Since then, we have indeed made great advances. In that time, we’ve sent three separate rovers to Mars, and we discovered that Mars certainly had liquid water on its surface long ago in its history. We landed a probe on the surface of Saturn’s moon Titan, which sent back these photos. We’ve discovered that our galaxy is teeming with solar systems.
All truly great things. But we are no closer today to landing humans on Mars than we were in 1997. In fact, we are no closer to putting humans back on the Moon today than we were in 1997.
Some people would argue that’s nothing to be sad about, because there isn’t anything to be gained by sending humans to Mars, or anywhere else. Sending humans outside Earth is incredibly expensive and offers us nothing that can’t be gained through robotic exploration.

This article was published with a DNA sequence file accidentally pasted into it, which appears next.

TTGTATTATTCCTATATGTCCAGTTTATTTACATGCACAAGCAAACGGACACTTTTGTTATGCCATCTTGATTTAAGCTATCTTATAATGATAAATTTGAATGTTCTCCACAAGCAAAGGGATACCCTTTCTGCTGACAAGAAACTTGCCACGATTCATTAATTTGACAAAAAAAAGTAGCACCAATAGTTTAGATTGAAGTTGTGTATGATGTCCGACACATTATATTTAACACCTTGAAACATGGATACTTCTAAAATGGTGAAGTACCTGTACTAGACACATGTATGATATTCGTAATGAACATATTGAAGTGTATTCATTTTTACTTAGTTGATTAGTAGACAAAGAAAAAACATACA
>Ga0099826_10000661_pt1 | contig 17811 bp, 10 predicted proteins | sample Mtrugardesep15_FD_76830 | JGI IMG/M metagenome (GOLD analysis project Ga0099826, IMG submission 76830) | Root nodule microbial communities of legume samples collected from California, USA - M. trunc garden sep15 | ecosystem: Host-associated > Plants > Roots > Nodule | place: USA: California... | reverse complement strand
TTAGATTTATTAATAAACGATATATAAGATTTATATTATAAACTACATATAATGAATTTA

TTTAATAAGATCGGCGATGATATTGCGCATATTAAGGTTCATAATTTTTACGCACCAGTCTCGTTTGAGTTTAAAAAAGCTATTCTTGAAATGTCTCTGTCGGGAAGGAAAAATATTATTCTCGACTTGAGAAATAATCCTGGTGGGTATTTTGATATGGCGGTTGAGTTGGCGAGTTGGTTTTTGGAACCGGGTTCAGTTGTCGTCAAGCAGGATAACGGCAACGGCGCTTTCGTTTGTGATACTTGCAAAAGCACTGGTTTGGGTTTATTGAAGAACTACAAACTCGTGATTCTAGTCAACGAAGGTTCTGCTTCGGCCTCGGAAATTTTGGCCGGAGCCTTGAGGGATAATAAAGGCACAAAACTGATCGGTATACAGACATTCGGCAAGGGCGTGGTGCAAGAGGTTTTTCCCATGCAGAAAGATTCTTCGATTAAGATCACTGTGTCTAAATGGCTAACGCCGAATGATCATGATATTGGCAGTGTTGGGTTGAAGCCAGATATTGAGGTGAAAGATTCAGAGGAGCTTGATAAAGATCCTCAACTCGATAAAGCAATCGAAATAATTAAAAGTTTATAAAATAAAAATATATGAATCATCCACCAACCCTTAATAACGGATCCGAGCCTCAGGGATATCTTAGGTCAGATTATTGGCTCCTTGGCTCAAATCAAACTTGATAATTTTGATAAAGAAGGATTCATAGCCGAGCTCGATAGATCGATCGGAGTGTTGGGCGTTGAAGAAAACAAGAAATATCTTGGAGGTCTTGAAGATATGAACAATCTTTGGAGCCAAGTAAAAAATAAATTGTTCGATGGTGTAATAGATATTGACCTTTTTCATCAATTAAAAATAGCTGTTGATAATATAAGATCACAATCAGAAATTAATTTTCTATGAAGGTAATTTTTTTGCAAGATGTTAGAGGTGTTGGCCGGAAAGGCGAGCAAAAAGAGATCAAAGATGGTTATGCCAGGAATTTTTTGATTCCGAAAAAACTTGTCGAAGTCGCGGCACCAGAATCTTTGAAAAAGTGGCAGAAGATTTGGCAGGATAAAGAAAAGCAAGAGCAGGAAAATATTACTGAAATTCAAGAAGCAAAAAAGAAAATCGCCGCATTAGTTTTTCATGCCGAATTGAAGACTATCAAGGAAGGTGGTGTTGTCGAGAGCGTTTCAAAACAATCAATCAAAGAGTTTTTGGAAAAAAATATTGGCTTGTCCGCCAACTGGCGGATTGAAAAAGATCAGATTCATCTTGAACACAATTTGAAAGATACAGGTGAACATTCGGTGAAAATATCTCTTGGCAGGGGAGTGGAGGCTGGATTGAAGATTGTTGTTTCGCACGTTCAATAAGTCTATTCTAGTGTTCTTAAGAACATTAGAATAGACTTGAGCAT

Humanity has many urges, but our grandest and noblest is our constant curiosity. Through our history as a species, we have wondered what is over that hill, over that ridge, beyond the horizon, and when we sat around our fires, what are the lights we see in the sky. Throughout, someone has wondered, and because they wondered, they wandered beyond the border that marks where our knowledge of the world ends, and they wandered into the unknown. We never crossed mountains, deserts, plains, continents and oceans because we did a return-on-investment analysis and decided there were economic benefits beyond the cost to doing so. We did so because we had to in order to survive, and we did so because we had to know what was there. We were curious, so we stepped out of what we knew into certain danger.